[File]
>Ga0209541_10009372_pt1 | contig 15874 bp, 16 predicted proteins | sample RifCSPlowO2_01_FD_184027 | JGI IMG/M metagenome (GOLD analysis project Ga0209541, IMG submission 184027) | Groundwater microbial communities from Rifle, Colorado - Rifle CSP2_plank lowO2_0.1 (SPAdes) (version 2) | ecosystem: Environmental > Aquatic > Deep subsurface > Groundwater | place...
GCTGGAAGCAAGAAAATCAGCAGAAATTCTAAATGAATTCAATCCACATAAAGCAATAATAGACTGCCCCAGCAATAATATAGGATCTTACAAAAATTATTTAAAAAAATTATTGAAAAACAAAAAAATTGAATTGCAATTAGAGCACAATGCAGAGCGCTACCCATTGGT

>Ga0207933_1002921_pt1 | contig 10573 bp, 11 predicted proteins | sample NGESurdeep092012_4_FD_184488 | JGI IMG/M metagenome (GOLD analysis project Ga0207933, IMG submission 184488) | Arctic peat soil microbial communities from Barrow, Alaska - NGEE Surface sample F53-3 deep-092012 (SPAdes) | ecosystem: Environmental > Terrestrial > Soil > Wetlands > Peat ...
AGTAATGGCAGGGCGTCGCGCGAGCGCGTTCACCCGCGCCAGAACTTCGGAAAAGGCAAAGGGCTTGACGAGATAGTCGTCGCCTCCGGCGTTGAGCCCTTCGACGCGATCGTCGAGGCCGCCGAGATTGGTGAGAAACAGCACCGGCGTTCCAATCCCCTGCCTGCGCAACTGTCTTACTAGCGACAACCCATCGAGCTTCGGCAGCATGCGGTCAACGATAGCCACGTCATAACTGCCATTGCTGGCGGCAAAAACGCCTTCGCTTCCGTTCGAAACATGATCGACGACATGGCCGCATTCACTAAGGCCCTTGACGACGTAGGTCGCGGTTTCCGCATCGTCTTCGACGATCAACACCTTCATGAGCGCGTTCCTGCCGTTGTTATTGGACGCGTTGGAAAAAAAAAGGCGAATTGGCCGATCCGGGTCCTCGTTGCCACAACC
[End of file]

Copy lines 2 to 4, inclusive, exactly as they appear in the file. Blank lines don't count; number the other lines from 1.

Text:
GCTGGAAGCAAGAAAATCAGCAGAAATTCTAAATGAATTCAATCCACATAAAGCAATAATAGACTGCCCCAGCAATAATATAGGATCTTACAAAAATTATTTAAAAAAATTATTGAAAAACAAAAAAATTGAATTGCAATTAGAGCACAATGCAGAGCGCTACCCATTGGT

>Ga0207933_1002921_pt1 | contig 10573 bp, 11 predicted proteins | sample NGESurdeep092012_4_FD_184488 | JGI IMG/M metagenome (GOLD analysis project Ga0207933, IMG submission 184488) | Arctic peat soil microbial communities from Barrow, Alaska - NGEE Surface sample F53-3 deep-092012 (SPAdes) | ecosystem: Environmental > Terrestrial > Soil > Wetlands > Peat ...
AGTAATGGCAGGGCGTCGCGCGAGCGCGTTCACCCGCGCCAGAACTTCGGAAAAGGCAAAGGGCTTGACGAGATAGTCGTCGCCTCCGGCGTTGAGCCCTTCGACGCGATCGTCGAGGCCGCCGAGATTGGTGAGAAACAGCACCGGCGTTCCAATCCCCTGCCTGCGCAACTGTCTTACTAGCGACAACCCATCGAGCTTCGGCAGCATGCGGTCAACGATAGCCACGTCATAACTGCCATTGCTGGCGGCAAAAACGCCTTCGCTTCCGTTCGAAACATGATCGACGACATGGCCGCATTCACTAAGGCCCTTGACGACGTAGGTCGCGGTTTCCGCATCGTCTTCGACGATCAACACCTTCATGAGCGCGTTCCTGCCGTTGTTATTGGACGCGTTGGAAAAAAAAAGGCGAATTGGCCGATCCGGGTCCTCGTTGCCACAACC